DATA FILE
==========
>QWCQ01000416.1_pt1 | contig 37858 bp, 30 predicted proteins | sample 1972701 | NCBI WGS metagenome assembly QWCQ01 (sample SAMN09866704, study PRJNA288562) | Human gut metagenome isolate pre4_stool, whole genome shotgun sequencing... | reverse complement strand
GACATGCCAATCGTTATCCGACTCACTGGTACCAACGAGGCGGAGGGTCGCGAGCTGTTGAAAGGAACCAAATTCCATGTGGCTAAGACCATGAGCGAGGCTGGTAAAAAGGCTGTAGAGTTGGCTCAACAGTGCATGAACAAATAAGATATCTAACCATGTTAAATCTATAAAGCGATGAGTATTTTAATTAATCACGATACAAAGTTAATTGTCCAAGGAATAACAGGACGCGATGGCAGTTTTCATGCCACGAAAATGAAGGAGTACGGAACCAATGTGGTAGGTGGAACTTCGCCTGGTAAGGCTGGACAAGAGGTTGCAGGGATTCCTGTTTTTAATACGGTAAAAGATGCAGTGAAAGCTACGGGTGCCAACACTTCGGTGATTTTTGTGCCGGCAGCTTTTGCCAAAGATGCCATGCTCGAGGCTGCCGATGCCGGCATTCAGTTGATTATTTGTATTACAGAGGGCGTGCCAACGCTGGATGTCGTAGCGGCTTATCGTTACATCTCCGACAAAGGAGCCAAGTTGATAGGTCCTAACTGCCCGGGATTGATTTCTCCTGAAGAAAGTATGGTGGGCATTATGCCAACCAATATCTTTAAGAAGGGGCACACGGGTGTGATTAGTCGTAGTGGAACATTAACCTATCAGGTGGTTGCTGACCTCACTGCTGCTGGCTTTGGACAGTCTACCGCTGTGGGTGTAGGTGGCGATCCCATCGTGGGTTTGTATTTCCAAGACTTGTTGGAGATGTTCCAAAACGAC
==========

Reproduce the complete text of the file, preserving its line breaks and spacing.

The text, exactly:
>QWCQ01000416.1_pt1 | contig 37858 bp, 30 predicted proteins | sample 1972701 | NCBI WGS metagenome assembly QWCQ01 (sample SAMN09866704, study PRJNA288562) | Human gut metagenome isolate pre4_stool, whole genome shotgun sequencing... | reverse complement strand
GACATGCCAATCGTTATCCGACTCACTGGTACCAACGAGGCGGAGGGTCGCGAGCTGTTGAAAGGAACCAAATTCCATGTGGCTAAGACCATGAGCGAGGCTGGTAAAAAGGCTGTAGAGTTGGCTCAACAGTGCATGAACAAATAAGATATCTAACCATGTTAAATCTATAAAGCGATGAGTATTTTAATTAATCACGATACAAAGTTAATTGTCCAAGGAATAACAGGACGCGATGGCAGTTTTCATGCCACGAAAATGAAGGAGTACGGAACCAATGTGGTAGGTGGAACTTCGCCTGGTAAGGCTGGACAAGAGGTTGCAGGGATTCCTGTTTTTAATACGGTAAAAGATGCAGTGAAAGCTACGGGTGCCAACACTTCGGTGATTTTTGTGCCGGCAGCTTTTGCCAAAGATGCCATGCTCGAGGCTGCCGATGCCGGCATTCAGTTGATTATTTGTATTACAGAGGGCGTGCCAACGCTGGATGTCGTAGCGGCTTATCGTTACATCTCCGACAAAGGAGCCAAGTTGATAGGTCCTAACTGCCCGGGATTGATTTCTCCTGAAGAAAGTATGGTGGGCATTATGCCAACCAATATCTTTAAGAAGGGGCACACGGGTGTGATTAGTCGTAGTGGAACATTAACCTATCAGGTGGTTGCTGACCTCACTGCTGCTGGCTTTGGACAGTCTACCGCTGTGGGTGTAGGTGGCGATCCCATCGTGGGTTTGTATTTCCAAGACTTGTTGGAGATGTTCCAAAACGAC